6 Reasons to Save Your Cash On 2014’s Wearable Tech
There are a number of new wearable tech options in the market today, including Google Glass if you got in on that one day special. From watches that take phone calls to health trackers that can tell you how many calories you’re burning when you have sex, the gadgets are kind of neat in their own unique way. This isn’t going to be the year to spend your cash on these items, however, because there is a much brighter light in the wearable tech category headed our way.
What could the future hold for you?
Charge Your iPhone From Your Clothes
One of the most exciting ventures right now in this niche industry comes from a startup called Wearable Solar. Their goal is to create clothing that will potentially charge the battery in your phone in two hours if you’re taking a walk out in the sun. So ok – you’ll have massive shoulder extensions to maximize solar collection, but the concept is great and it uses renewable energy to keep your tech charged up all day.
Go Chip Yourself
Intel has plans for microchips that will work with your body parts in a variety of ways to get the data you want about life. The attention this year might have come from a robotics kit that they’re planning on bringing to market, but there’s also a smart t-shirt in development that will give you vital stats in whatever you do.
Gather and Analyze
The problem with today’s wearable tech is that it either gathers data from the environment [i.e. pulse rate] or it presents data to its user [i.e. Google Glass]. The future of this tech is that it will be able to do both. Quanttus is working on a smart watch that will do just that. It will collect your vital stats, and then show you what your body does when you’re in a polluted environment.
Get Real Time Data With a Thought
One of the biggest names in the wearable tech field is Frog Design. They’ve been marketing tech for over a decade and one of their concepts is called “Relay.” The idea is pretty simple: you’d get real-time NYC subway data on your wrist so you knew when you had to be ready to board your preferred train. Now imagine being able to access whatever data you wanted through Relay with just a thought – kind of like how you’d control the fingers of modern artificial limbs. You could think about pizza and get Yelp reviews of the best around… or send a thought email to your boss to tell him your kids hid the keys again.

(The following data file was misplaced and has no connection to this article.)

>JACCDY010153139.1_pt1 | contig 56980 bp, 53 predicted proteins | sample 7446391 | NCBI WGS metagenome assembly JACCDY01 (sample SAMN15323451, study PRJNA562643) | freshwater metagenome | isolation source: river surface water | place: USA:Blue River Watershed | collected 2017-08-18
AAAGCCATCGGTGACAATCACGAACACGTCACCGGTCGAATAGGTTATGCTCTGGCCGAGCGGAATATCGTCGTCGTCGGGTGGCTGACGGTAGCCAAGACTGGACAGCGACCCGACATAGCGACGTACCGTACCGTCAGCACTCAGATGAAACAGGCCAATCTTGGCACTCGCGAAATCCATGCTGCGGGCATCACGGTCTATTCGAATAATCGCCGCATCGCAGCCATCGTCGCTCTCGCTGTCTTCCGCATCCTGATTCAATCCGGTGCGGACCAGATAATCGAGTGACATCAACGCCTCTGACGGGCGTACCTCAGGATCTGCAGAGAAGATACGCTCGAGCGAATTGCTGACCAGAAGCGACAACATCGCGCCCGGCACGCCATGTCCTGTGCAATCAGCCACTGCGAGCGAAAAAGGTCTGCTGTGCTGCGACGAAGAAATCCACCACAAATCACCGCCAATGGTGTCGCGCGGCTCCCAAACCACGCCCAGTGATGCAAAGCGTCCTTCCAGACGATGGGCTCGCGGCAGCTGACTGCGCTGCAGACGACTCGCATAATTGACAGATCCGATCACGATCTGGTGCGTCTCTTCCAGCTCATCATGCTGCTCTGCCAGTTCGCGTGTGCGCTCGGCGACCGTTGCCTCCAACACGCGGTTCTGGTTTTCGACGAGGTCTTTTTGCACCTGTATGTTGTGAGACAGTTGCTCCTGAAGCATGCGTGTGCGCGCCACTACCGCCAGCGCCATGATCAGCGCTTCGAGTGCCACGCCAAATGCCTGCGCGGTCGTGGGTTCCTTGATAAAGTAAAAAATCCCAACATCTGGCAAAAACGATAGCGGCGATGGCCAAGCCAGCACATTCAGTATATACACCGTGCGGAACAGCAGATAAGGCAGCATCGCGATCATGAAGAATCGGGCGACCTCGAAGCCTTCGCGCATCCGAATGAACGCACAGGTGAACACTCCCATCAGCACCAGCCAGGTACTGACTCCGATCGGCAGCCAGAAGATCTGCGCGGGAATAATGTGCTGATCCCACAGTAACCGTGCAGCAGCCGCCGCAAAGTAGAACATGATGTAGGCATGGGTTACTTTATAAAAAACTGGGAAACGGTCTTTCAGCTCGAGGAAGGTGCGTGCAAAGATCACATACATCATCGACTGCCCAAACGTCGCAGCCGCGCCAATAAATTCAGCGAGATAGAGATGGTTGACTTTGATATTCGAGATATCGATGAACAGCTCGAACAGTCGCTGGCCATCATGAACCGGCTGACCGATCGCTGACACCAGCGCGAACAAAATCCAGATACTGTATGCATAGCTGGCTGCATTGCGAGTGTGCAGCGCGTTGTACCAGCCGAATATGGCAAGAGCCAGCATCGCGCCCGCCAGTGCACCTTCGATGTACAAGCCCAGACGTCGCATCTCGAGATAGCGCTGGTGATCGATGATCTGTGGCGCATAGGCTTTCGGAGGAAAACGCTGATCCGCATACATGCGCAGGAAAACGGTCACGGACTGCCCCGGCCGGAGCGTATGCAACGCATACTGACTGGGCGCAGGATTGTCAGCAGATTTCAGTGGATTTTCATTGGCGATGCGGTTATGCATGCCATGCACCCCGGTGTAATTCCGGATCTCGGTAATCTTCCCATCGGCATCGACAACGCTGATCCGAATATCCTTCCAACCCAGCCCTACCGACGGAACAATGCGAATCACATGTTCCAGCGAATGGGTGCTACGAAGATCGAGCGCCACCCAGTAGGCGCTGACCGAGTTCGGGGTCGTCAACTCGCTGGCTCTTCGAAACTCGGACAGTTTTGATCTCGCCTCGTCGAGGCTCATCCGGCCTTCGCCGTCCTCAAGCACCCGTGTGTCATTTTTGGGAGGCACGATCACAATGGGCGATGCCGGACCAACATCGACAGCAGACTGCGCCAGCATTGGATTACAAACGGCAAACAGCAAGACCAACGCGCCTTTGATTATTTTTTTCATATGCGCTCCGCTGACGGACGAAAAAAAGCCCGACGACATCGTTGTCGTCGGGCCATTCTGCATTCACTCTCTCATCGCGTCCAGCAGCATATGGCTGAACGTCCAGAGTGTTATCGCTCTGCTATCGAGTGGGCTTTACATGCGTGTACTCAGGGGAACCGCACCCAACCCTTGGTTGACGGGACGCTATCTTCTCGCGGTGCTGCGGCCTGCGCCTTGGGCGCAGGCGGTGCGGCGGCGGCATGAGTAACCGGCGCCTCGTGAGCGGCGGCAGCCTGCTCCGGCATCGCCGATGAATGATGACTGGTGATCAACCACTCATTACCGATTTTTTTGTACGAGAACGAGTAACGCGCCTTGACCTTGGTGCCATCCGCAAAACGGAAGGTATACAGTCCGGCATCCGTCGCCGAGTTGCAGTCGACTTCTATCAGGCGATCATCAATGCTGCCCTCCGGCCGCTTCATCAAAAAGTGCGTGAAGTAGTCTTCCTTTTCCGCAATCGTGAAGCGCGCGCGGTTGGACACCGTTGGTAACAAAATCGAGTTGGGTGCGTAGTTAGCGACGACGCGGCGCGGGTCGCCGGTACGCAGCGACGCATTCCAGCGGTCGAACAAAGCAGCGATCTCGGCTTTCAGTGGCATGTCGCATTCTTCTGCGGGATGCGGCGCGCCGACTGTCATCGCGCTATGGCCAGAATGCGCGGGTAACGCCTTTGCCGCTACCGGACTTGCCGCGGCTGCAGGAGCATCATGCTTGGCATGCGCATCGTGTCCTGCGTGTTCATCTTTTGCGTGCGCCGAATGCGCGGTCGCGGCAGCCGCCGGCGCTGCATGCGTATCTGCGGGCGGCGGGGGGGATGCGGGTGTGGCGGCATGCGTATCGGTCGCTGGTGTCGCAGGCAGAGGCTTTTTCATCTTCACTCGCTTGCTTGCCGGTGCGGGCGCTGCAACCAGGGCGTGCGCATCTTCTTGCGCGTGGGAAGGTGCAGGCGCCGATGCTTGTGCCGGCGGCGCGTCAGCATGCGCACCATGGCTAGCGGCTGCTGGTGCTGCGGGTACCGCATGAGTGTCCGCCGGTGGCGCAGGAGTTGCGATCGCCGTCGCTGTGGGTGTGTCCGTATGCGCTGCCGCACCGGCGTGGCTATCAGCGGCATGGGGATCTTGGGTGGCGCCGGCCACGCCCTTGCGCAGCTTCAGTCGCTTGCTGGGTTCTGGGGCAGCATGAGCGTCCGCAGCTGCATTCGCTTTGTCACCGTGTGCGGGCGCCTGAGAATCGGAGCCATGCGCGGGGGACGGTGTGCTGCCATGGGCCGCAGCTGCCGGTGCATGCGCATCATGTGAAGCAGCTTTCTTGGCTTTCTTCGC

Receive Better Data
It’s kind of nice to have a FitBit, but the limitations of today’s wearables is pretty clear. If you have a FitBit, then it can measure the speed of motion and it can measure the rise in altitude to calculate the steps you’ve climbed and give you health stats on it. What it can’t do is determine what it is you’re actually doing outside of walking, running, and maybe riding a bike. If you’re climbing up a mountain trail, it’s going to think you’re walking up a long set of stairs at home. If you’re having sex, hopefully you’re at least at a run instead of on a bike! As the data improves, the specificity of the data received will increase the quality of the feedback, but it’ll take a year or two for the tech to get there.
What if your entire outfit could be a mood ring that responds to the environment around you? Rainbow Winters has created a line of clothing that responds to sunlight by changing colors and has accessories that seem to change their pattern when you shift your perspective. Now imagine having clothing that could respond to the environment to better protect you against pollution or become water-resistant when there’s a surprise shower.
Having data is ok, but having data that you can actually use is better. The future of wearable tech is that it will help you analyze your gathered data and actually be able to do something about it instead of just alerting you to the fact that your pulse is now 140 and you appear to be running. Even Google Glass can get better and go beyond pictures, video, and the apps out there right now.
So invest in your future. Save your money today so you can spend it when the future arrives.